The sound of a circular saw permeated the air and my blood boiled. I walked past the stove and sink, past a small pantry and half-bathroom, then pushed open the screen door. It slammed shut behind me and the saw turned off. Jeremy turned, arms crossed across a now-bare chest.

"To what do I owe the pleasure?" he asked. After all these years he still knew how to get under my skin. My anger boiled over.

"Why didn't you tell me you were half owner of this place? You could've told me when I was here! And you have no right putting away my groceries. You have no idea where things go! And how did you even get on the will in the first place?! What did you do?!"

Jeremy, unfazed, watched me until I'd run out of accusations. Though I couldn't see his brown eyes, they bore into me until I stopped yelling, and stood seething.

"First of all," he said, his long drawl exaggerated, "what fun would it have been to tell you I had half of the estate? I wouldn't have witnessed your fine rear end stomping off down the hallway, your dress swaying at the back of your sexy thighs." I felt my face flush and hoped it wasn't noticeable. Jeremy's slight change in expression told me he had noticed.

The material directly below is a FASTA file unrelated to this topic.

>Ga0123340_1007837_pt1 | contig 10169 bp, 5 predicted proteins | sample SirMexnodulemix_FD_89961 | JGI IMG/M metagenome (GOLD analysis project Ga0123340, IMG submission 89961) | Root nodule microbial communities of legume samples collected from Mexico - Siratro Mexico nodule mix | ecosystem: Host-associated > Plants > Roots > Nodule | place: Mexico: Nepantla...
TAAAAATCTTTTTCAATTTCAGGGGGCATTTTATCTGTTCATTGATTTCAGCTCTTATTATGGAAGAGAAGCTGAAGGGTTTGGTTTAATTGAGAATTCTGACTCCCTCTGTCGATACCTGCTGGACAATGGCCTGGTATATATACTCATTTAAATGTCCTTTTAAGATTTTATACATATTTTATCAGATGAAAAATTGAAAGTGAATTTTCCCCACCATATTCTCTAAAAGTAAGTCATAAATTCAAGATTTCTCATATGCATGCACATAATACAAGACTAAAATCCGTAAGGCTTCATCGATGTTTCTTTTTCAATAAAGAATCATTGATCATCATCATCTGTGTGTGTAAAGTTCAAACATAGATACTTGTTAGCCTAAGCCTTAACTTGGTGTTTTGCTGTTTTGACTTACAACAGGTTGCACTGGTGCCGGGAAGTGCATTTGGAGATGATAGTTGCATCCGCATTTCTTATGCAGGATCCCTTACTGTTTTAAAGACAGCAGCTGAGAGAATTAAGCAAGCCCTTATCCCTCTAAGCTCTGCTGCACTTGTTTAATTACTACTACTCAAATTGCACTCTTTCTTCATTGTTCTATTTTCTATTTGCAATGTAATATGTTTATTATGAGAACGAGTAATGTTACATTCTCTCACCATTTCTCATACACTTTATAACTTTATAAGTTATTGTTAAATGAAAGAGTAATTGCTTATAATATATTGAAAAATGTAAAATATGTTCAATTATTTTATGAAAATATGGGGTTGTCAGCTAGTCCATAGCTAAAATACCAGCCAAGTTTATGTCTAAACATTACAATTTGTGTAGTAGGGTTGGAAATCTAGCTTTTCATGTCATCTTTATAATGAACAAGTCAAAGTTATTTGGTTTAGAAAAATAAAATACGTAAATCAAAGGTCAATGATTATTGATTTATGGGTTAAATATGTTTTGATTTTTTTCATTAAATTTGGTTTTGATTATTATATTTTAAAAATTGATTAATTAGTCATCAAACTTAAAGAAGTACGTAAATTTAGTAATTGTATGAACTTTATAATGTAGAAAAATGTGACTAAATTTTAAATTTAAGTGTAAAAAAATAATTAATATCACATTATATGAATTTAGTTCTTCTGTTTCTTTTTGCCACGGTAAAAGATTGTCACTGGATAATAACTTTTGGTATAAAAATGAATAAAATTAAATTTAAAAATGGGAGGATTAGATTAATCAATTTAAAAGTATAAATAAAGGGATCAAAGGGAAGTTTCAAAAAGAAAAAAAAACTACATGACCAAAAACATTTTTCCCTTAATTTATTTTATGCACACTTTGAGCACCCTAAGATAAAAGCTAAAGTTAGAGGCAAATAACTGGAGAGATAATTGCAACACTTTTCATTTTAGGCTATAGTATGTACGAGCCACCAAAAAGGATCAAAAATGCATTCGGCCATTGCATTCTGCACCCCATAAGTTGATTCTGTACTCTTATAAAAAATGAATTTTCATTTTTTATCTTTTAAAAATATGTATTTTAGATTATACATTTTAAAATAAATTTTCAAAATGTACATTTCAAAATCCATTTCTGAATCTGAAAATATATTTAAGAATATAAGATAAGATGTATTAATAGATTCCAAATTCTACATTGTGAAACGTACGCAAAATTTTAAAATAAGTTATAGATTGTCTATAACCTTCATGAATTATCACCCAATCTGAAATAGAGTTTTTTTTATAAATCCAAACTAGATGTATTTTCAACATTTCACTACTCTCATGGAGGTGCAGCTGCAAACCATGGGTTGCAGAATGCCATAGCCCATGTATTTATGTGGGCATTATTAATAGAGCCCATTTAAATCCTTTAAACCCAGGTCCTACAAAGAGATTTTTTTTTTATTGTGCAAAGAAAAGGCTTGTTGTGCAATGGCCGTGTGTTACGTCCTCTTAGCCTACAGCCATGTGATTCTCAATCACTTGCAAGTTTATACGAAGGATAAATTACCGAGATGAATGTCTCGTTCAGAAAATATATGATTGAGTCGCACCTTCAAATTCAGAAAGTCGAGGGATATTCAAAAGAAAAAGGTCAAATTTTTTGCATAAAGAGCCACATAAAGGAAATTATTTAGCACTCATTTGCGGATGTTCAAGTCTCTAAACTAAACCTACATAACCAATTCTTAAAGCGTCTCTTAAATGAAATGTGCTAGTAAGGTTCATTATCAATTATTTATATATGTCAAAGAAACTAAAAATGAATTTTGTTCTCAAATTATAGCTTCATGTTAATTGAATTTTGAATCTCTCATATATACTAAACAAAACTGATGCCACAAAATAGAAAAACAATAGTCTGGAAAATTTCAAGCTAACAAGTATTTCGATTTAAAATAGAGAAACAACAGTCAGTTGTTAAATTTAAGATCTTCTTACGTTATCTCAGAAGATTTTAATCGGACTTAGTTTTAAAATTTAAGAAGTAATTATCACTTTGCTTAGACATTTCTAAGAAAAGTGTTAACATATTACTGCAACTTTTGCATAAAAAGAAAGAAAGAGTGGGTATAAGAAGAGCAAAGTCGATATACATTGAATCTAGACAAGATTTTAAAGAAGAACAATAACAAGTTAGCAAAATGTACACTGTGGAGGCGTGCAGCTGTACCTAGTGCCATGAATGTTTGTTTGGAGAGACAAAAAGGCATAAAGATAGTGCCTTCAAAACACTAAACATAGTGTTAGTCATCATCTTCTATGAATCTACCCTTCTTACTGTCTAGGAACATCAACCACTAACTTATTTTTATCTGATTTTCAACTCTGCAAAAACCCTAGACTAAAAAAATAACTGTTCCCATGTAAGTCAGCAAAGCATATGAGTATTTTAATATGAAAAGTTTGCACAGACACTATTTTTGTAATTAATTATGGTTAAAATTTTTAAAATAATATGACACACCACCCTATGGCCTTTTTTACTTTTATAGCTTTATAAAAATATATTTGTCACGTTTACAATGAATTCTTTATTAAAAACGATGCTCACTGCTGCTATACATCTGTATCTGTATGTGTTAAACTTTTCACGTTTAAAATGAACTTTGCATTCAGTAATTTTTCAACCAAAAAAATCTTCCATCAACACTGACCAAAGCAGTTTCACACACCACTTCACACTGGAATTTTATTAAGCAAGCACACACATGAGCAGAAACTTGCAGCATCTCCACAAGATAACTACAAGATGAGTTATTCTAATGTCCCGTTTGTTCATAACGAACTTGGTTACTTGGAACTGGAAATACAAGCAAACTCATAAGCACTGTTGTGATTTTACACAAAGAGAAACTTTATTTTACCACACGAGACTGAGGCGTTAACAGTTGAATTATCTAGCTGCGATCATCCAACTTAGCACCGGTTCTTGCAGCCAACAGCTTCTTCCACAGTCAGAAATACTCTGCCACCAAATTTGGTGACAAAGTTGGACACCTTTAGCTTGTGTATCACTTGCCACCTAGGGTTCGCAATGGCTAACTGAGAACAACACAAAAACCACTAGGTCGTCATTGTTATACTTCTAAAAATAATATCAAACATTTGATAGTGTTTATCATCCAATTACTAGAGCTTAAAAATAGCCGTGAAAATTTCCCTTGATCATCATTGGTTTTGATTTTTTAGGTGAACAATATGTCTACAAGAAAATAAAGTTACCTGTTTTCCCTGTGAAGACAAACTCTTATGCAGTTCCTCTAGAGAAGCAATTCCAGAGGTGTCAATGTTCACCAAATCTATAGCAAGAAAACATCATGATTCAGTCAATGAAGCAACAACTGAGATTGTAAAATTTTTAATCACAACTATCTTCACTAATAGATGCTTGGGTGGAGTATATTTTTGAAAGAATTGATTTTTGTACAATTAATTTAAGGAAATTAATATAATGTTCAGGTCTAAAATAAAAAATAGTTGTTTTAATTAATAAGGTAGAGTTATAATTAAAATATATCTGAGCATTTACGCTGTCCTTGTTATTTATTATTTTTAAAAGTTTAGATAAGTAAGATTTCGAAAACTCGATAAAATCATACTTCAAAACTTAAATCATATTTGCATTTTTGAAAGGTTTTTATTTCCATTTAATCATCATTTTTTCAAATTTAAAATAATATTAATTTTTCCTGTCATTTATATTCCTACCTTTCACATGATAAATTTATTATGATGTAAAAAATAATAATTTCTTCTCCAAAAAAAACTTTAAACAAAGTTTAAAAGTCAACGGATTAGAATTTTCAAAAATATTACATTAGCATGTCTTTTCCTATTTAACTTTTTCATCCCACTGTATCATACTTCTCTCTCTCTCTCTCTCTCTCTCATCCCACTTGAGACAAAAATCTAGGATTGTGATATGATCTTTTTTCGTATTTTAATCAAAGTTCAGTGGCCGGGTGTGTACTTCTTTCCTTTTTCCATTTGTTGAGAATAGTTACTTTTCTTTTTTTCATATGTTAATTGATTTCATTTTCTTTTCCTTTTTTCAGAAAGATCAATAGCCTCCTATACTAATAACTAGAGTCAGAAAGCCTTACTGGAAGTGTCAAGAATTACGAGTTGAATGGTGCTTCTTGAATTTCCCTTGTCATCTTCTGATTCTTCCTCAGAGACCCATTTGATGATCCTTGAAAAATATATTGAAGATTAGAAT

"Second, I thought I'd do somethin' nice for ya. Apples are in the fridge which, by the way, you're welcome. I only had the electricity turned on just last week. Spices and everything else are in the pantry or the built-in next to the fridge, where your mama used to keep them; and lastly," he paused, his voice softening. "I don't know. I was workin' one day when I got a call from Mr. Beaufort askin' me to come in. When he told me about your mama's house I couldn't move for a solid two minutes. I'm sorry," he said quietly, reaching out to touch my arm like he used to. The sincerity of those two words and the gentle gesture would've been my undoing. I moved out of his grasp.